Writer-director Derek Cianfrance discusses his tear-stained adaptation of M. L. Stedman's bestselling romantic novel, The Light Between Oceans, and explains why its stars, Michael Fassbender and Alicia Vikander, are like Muhammad Ali and Seabiscuit
Do your Italian roots partly explain the fascination with family in your films Blue Valentine, The Place Beyond the Pines and now this?
"I think so. I've been obsessed with family and trying to make home movies my whole life. When I was a kid I used to think we lived on an island, because I felt like when people would come over to our house, we would change: we would act like perfect versions of ourselves and then when people would leave, we'd be real again. So my whole childhood I carried tape recorders around and I used to record arguments, and I used to instigate arguments with my family, and I used to take photographs of people crying in my house.”
Do any incidents stand out?
“When we went to Disneyland I brought a home video camera. I never shot a single moment there but I shot the car ride over where we blew a tyre in the middle of the desert, and my dad was screaming at me to turn off the camera. So I have spent my whole life trying to make family pictures."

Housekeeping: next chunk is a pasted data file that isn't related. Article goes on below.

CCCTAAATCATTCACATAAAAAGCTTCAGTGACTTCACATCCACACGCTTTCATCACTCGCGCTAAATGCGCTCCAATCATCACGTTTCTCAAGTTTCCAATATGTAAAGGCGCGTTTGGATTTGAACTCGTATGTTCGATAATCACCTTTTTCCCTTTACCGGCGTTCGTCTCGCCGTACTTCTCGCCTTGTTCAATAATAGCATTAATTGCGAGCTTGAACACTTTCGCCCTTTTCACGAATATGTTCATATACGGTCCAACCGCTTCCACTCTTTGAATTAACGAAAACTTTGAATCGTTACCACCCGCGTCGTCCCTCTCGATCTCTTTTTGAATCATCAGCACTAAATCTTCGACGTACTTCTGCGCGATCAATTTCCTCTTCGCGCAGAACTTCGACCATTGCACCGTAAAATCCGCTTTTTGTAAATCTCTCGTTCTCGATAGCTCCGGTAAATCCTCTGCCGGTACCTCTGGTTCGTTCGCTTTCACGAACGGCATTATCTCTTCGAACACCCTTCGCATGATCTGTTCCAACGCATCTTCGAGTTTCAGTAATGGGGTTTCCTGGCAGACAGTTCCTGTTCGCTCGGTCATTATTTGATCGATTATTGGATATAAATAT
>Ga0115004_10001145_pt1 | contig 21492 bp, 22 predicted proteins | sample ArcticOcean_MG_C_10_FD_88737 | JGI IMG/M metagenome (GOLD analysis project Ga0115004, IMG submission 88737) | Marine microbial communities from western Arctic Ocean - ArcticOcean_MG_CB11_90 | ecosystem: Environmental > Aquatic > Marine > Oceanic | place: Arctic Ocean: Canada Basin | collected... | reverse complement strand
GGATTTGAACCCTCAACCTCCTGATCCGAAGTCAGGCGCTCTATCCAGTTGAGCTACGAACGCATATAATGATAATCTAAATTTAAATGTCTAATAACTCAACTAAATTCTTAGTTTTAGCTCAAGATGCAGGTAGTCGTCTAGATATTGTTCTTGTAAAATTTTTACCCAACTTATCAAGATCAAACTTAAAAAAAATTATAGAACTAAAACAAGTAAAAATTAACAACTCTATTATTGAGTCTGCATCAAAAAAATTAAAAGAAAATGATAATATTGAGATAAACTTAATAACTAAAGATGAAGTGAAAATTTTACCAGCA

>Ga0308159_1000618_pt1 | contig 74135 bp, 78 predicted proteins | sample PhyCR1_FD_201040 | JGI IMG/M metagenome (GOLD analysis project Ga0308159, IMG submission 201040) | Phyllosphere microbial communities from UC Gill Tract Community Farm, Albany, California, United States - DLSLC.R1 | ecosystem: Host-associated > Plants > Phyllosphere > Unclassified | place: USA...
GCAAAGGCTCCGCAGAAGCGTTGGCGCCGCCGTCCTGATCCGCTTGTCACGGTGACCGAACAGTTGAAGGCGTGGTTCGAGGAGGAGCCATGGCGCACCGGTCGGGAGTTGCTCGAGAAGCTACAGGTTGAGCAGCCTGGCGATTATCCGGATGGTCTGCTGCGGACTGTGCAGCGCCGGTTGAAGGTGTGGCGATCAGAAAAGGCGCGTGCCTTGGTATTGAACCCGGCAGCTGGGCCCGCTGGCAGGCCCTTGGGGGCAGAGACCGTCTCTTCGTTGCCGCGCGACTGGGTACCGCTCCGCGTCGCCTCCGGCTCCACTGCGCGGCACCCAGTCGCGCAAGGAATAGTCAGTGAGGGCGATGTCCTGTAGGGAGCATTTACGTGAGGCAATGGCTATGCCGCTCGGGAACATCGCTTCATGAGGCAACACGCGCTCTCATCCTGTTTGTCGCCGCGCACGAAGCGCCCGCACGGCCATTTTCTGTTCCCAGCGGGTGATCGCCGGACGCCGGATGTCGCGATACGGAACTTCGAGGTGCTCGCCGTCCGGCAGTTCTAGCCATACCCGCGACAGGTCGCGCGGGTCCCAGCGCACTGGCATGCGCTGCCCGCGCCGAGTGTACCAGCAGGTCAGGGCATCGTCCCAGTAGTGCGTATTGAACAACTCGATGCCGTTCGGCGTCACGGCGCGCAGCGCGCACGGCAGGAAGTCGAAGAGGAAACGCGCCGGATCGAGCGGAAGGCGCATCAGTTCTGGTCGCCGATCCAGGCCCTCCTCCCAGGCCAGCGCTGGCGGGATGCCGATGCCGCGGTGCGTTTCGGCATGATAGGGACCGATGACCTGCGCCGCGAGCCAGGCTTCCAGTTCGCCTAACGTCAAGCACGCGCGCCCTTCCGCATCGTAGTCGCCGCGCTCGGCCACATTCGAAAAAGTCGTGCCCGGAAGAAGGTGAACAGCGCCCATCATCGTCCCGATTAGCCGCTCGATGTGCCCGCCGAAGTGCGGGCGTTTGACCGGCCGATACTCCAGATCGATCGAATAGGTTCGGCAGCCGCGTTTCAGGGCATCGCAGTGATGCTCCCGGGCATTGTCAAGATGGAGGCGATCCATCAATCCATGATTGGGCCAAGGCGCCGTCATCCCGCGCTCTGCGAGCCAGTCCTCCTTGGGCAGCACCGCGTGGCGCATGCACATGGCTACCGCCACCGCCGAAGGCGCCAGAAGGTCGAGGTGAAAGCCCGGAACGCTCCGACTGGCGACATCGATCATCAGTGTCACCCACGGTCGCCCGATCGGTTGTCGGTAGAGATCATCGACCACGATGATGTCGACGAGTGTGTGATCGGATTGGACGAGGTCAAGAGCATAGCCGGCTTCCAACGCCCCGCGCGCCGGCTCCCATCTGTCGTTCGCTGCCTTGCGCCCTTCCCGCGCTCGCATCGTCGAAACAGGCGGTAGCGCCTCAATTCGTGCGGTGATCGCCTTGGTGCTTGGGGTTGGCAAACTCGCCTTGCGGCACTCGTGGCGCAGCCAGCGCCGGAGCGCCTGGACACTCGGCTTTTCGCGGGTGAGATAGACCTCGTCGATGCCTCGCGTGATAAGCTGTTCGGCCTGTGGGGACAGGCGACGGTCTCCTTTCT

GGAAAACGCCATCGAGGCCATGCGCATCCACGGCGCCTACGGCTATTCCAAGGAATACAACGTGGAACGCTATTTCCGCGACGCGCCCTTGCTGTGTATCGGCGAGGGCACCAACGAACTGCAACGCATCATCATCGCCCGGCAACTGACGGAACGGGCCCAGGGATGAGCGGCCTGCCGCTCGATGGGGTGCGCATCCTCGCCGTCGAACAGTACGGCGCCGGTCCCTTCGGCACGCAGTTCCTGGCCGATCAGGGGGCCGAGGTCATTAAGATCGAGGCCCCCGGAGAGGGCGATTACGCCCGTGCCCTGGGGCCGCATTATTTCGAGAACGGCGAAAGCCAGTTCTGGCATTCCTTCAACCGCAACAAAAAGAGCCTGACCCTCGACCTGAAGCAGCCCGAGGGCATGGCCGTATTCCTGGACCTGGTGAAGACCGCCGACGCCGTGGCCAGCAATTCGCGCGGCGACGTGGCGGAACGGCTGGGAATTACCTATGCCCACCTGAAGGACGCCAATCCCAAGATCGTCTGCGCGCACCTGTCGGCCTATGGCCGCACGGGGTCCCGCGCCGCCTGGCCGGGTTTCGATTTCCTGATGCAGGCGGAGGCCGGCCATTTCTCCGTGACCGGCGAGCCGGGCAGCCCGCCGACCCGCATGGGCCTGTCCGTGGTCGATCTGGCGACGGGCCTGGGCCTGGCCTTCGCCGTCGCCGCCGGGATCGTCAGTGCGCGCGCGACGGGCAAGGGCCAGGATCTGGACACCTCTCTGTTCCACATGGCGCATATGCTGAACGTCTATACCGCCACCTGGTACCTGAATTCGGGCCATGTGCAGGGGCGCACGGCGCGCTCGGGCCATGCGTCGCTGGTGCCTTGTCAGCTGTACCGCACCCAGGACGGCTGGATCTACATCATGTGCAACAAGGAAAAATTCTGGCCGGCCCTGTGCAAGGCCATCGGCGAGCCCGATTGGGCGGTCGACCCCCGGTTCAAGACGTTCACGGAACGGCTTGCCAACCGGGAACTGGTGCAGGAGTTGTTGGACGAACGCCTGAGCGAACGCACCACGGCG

It sounds like you grew up in an emotionally-charged environment.
"Yes. The Italian side of my family was always so hot blooded and so passionate, and so emotional that they were dangerous. That they got into trouble. That there was feuds.”
Has this influenced the way that you portray families in your work?
“Yes, because when I was growing up we had family pictures all over our walls that were smiling and I always thought it was not a real family picture. So I used to never smile in family pictures and just tried to take the real family pictures. Now, as a man, I have been trying to make movies that take place in that intimate family setting."